Dir. Ravee Nagaich
Notwithstanding a fairly unremarkble (if not downright dumb) plot and a star I do not especially like, The Train is a terrifically fun mystery-suspense sort of movie that more than makes up in style what it lacks in other elements. In both visual sensibility and story-framing, it is almost as good as a Vijay Anand gem. And even though Rajesh Khanna is in nearly every scene, he somehow restrains the froggy, droopy-eyed mumbling that makes him so doughy and unpleasant in certain other films.
One of the many pleasures of The Train is its abundance of Helen, who not only gets two songs but plays a substantial role as well, as Lily, the gangster's moll who is also in love with our hero, Inspector Shyam (Khanna). In a noteworthy detail, Lily is a former college classmate of Shyam; it is not so common for a vamp to have an education. But if you have ever seen a movie in which Helen plays a character, Lily's ultimate fate won't surprise you. It occurs to me to advise Hindi film characters that if they want to survive to the film's end, they should not be played by Helen.
Like a Vijay Anand film, The Train motors along at a fairly engaging pace. This is partly because it foregoes the development of a romance. At the film's opening. Shyam and Neeta (Nanda) are already seriously involved. This is a smart move, as it trims the story, keeping the focus mostly on the crimes and the intrigue. But it is clever, too, in that it raises the stakes; when the romance goes wrong, there is a sense of a deep relationship in jeopardy, not the cheap fluff of a love-at-first-sight infatuation that just began a few minutes ago.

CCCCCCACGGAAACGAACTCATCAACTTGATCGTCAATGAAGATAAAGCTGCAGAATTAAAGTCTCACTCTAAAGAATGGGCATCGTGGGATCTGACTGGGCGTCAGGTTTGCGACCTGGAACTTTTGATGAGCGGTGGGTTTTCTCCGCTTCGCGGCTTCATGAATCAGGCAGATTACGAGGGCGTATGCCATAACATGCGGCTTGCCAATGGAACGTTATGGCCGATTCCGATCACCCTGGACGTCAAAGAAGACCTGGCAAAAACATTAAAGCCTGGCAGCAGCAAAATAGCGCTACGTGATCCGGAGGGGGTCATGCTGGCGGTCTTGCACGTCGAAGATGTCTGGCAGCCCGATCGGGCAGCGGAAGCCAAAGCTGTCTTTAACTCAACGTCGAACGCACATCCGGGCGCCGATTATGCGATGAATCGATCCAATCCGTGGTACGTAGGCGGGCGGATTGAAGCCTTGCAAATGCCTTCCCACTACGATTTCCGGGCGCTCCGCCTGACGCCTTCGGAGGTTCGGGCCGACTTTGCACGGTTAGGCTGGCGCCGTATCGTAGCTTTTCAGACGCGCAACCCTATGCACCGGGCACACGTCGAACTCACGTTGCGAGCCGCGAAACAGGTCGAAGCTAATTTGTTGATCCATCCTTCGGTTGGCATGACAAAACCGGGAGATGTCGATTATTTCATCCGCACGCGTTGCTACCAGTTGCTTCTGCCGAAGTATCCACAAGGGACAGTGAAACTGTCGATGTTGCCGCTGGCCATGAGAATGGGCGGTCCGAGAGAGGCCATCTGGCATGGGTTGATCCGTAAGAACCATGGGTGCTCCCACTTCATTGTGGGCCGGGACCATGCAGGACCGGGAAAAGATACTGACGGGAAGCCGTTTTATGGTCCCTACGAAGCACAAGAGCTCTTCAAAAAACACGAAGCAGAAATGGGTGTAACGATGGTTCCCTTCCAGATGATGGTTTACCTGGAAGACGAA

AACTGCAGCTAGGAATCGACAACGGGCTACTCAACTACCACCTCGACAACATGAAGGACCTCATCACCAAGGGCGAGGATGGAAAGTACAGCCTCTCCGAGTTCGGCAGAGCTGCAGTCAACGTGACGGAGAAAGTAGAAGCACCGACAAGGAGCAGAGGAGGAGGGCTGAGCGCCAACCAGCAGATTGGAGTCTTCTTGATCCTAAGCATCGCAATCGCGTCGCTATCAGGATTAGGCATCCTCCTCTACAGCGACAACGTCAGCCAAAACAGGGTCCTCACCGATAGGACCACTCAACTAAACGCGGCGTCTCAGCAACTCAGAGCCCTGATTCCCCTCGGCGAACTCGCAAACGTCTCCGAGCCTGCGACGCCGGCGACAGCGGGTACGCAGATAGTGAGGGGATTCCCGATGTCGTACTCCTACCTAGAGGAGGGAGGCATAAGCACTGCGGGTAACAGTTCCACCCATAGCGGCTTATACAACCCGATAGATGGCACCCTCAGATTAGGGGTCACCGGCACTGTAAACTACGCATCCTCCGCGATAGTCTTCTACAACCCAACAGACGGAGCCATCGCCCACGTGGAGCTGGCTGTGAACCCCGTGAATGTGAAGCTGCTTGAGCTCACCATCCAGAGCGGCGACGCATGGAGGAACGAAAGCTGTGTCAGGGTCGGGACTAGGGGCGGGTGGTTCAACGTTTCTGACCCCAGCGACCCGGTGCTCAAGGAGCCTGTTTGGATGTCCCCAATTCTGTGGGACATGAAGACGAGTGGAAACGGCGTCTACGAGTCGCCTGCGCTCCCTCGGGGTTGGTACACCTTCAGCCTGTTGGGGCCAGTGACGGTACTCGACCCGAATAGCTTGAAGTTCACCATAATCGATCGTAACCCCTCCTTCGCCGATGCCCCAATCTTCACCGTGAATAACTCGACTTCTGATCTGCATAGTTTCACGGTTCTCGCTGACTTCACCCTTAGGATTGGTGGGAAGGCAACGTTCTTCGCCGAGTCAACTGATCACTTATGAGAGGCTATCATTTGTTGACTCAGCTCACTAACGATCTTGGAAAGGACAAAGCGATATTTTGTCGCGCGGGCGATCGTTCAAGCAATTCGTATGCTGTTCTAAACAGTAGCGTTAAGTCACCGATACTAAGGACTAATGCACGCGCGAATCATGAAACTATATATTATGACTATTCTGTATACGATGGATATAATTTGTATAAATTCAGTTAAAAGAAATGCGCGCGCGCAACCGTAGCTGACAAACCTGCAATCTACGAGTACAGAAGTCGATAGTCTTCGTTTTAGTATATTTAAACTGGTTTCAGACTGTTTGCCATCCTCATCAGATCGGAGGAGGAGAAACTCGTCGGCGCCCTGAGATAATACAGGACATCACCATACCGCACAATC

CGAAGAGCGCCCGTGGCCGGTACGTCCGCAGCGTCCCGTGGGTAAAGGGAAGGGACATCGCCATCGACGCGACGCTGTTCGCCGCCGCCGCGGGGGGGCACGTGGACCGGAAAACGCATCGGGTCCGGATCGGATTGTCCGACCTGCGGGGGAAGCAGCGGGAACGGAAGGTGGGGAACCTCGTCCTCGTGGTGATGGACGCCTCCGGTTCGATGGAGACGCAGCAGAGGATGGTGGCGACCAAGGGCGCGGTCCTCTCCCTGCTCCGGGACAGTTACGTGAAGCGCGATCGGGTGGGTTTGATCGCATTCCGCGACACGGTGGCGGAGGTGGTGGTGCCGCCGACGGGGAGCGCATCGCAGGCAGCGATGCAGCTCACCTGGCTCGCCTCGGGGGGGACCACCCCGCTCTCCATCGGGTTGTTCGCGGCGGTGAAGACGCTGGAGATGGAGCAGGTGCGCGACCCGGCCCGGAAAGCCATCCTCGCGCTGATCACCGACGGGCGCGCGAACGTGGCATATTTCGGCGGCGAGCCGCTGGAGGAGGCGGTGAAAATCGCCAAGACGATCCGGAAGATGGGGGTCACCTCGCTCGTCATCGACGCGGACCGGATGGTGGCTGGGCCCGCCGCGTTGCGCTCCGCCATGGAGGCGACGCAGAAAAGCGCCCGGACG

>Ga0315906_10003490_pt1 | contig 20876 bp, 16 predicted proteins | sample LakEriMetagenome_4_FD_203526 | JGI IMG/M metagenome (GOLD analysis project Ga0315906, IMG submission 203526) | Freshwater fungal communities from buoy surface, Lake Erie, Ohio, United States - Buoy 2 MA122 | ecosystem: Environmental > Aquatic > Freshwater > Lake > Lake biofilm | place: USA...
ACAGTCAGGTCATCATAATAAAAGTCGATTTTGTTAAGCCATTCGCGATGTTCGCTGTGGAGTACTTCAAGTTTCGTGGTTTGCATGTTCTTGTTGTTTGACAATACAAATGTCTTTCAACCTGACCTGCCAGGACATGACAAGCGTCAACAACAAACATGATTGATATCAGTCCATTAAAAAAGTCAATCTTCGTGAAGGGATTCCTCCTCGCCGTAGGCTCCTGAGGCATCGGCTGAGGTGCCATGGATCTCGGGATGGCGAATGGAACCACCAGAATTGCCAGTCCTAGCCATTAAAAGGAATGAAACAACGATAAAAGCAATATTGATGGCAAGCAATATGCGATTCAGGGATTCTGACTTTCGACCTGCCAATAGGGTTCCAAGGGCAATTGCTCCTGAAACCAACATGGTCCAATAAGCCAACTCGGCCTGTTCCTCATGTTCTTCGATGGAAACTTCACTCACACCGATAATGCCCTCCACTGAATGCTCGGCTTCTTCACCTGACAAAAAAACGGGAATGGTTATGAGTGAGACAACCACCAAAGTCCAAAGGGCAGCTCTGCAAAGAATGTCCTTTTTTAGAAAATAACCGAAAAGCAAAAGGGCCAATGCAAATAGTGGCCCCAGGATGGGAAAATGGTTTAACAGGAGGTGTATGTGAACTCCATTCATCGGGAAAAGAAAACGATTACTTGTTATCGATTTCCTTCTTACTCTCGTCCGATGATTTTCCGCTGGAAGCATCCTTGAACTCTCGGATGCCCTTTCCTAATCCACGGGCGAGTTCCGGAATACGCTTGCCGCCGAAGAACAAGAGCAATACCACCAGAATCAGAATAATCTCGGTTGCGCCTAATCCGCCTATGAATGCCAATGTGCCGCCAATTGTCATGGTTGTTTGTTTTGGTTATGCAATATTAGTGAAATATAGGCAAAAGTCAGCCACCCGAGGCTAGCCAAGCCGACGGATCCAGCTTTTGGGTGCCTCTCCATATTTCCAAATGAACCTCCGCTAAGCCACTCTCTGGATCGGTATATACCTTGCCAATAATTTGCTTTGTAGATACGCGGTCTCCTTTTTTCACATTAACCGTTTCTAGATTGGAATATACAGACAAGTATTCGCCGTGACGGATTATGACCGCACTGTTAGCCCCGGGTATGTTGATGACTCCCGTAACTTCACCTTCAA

And so The Train remains gripping, even as the story grows a little stupid. Neeta and Shyam are on the rocks because Shyam, ever the upstanding police inspector, turned in Neeta's father when he escaped from prison after being accused (falsely, Neeta insists) of murder. Meanwhile Shyam is on the trail of some murderous jewel thieves led by "Number 1" (Madan Puri). The cartel operates a hotel where Neeta has taken a job, and where Lily dances, when she is not trying to seduce Shyam. Soon Shyam is saddled with a buffoonish witness, Pyarelal (Rajendranath), who has been conned by a member of the gang - a woman who looks a whole lot like Neeta. Shyam must endure traveling around with Pyarelal for while, tracking this mysterious woman from city to city on the Calcutta Express (the titular train), so that Pyarelal can identify her.
In another clever pacing maneuver, the obligatory comic side plot of movies of this era is absorbed into the main story in the form of Pyarelal, who is doofusy but good-hearted. Pyarelal is more than a little stupid; he surely tries Shyam's patience, though Shyam maintains a facade of equanimity. But I do love Rajendranath, big lovable teddy bear that he is. He projects the most delightful, guileless sweetness. And since he is part of the story, his goofy antics do not anchor the motion of the film the way comic side-plot characters so often do.
The Train makes use of some interesting visual metaphors as well, mostly through several rapid-cut sequences. One such intercut sequence of images conveys a sort of dream-state version of Shyam and Neeta's romance; it seems like the beginning of a song picturization. But it ends abrubptly with an overhead shot of the two of them, reclining in a patch of grass among a flurry of falling flower petals, as Shyam dreamily asks, "kya yeh asli hai, ya sapna?" The clever sequence invites us into Shyam's sleepy, love-warmed state of mind. Detailed bits of craft like this help to elevate The Train above its pulpy plot, to something beyond mere timepass, making it a memorable, stylish piece of cinema.